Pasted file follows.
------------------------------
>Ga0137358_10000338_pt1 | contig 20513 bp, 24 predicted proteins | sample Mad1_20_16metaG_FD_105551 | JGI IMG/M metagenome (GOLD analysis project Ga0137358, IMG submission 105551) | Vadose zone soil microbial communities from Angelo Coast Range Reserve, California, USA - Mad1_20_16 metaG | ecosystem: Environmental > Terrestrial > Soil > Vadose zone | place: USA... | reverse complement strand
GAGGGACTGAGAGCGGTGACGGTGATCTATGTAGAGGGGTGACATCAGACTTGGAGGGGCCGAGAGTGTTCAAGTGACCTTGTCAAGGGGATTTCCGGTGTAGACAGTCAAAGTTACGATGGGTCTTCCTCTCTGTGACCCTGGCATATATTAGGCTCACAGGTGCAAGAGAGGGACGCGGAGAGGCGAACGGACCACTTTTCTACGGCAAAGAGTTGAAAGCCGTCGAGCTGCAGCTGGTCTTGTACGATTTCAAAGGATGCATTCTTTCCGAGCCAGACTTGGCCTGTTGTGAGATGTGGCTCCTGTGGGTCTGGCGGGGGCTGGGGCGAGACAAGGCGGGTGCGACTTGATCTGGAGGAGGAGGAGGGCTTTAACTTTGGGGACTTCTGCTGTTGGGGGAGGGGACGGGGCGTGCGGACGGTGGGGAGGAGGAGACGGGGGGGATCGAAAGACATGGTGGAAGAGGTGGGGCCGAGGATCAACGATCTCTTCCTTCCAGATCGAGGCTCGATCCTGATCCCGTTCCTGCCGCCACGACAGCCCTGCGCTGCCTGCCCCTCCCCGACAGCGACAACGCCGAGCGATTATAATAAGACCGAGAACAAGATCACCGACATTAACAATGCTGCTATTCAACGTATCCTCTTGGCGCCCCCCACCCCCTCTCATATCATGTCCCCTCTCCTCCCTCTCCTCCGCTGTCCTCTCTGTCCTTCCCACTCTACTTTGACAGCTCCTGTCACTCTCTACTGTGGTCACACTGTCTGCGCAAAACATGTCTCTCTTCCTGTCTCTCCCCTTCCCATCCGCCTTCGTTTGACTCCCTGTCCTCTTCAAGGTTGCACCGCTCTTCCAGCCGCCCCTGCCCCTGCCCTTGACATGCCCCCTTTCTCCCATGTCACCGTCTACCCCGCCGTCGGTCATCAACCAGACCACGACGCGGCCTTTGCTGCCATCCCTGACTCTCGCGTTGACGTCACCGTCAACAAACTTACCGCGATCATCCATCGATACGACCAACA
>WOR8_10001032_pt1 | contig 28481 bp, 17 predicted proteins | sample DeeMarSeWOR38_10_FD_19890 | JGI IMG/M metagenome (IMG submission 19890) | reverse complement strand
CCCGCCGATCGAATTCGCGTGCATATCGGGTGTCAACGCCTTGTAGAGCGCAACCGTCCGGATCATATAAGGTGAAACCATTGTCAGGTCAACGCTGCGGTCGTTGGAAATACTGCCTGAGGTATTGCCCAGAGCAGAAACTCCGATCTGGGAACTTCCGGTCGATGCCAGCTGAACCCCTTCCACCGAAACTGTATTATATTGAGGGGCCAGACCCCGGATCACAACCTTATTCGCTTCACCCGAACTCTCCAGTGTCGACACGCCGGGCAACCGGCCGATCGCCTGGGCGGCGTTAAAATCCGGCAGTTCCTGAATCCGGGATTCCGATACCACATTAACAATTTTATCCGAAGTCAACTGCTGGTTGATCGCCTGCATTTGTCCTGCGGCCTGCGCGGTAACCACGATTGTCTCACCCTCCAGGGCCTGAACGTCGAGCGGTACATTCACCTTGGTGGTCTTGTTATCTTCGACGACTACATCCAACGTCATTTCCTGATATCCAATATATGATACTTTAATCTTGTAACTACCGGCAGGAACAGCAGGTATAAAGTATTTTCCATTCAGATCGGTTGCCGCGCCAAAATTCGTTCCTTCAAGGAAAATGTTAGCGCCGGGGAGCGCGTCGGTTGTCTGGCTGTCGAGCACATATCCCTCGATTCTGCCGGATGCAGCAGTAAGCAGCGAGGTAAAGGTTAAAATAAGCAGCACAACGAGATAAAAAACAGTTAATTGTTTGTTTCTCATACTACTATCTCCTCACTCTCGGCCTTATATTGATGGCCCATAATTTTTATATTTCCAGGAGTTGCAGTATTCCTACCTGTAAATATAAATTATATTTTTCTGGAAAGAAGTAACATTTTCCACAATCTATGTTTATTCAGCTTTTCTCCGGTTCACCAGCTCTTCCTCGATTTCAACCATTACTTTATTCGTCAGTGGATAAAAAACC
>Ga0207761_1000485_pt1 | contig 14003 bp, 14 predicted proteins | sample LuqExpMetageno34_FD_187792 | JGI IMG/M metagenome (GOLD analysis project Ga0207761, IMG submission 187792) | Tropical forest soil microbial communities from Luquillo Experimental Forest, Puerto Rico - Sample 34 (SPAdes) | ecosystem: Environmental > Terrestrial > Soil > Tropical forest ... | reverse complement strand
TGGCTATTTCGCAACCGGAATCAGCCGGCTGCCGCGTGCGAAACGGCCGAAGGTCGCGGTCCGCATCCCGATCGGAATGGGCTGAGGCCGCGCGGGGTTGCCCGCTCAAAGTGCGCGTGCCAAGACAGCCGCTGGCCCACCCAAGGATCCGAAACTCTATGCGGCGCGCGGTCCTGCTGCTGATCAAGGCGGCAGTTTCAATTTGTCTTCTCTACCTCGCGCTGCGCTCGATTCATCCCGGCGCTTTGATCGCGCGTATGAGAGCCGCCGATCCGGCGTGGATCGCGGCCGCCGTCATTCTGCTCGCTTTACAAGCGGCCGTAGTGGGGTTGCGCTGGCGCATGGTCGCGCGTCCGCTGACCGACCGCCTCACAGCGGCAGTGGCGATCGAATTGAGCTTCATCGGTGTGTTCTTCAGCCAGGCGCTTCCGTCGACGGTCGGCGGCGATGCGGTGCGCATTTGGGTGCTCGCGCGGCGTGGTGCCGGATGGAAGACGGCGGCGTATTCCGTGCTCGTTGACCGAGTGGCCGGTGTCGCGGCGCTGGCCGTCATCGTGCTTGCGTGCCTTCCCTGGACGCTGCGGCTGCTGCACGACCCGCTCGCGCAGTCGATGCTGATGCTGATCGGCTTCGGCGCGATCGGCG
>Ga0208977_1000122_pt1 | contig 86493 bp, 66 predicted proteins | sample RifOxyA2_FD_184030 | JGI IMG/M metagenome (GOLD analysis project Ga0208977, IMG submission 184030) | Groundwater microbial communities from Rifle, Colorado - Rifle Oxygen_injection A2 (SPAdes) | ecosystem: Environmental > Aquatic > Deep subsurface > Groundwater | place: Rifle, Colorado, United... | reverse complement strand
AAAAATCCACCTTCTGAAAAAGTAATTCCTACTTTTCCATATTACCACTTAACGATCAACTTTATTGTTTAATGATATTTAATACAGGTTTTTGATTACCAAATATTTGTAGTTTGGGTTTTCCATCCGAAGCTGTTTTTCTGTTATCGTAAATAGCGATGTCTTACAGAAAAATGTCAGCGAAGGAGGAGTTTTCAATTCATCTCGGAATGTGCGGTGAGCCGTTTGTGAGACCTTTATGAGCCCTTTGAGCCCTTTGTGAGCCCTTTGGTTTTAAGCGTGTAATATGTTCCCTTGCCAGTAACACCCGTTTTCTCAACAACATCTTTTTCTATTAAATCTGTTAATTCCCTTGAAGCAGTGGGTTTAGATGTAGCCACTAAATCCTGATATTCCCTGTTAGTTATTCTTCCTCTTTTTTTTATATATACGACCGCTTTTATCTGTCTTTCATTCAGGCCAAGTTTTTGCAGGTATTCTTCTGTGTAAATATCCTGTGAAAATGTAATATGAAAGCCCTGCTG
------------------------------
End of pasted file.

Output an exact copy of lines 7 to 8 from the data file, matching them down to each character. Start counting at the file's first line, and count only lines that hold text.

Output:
>Ga0208977_1000122_pt1 | contig 86493 bp, 66 predicted proteins | sample RifOxyA2_FD_184030 | JGI IMG/M metagenome (GOLD analysis project Ga0208977, IMG submission 184030) | Groundwater microbial communities from Rifle, Colorado - Rifle Oxygen_injection A2 (SPAdes) | ecosystem: Environmental > Aquatic > Deep subsurface > Groundwater | place: Rifle, Colorado, United... | reverse complement strand
AAAAATCCACCTTCTGAAAAAGTAATTCCTACTTTTCCATATTACCACTTAACGATCAACTTTATTGTTTAATGATATTTAATACAGGTTTTTGATTACCAAATATTTGTAGTTTGGGTTTTCCATCCGAAGCTGTTTTTCTGTTATCGTAAATAGCGATGTCTTACAGAAAAATGTCAGCGAAGGAGGAGTTTTCAATTCATCTCGGAATGTGCGGTGAGCCGTTTGTGAGACCTTTATGAGCCCTTTGAGCCCTTTGTGAGCCCTTTGGTTTTAAGCGTGTAATATGTTCCCTTGCCAGTAACACCCGTTTTCTCAACAACATCTTTTTCTATTAAATCTGTTAATTCCCTTGAAGCAGTGGGTTTAGATGTAGCCACTAAATCCTGATATTCCCTGTTAGTTATTCTTCCTCTTTTTTTTATATATACGACCGCTTTTATCTGTCTTTCATTCAGGCCAAGTTTTTGCAGGTATTCTTCTGTGTAAATATCCTGTGAAAATGTAATATGAAAGCCCTGCTG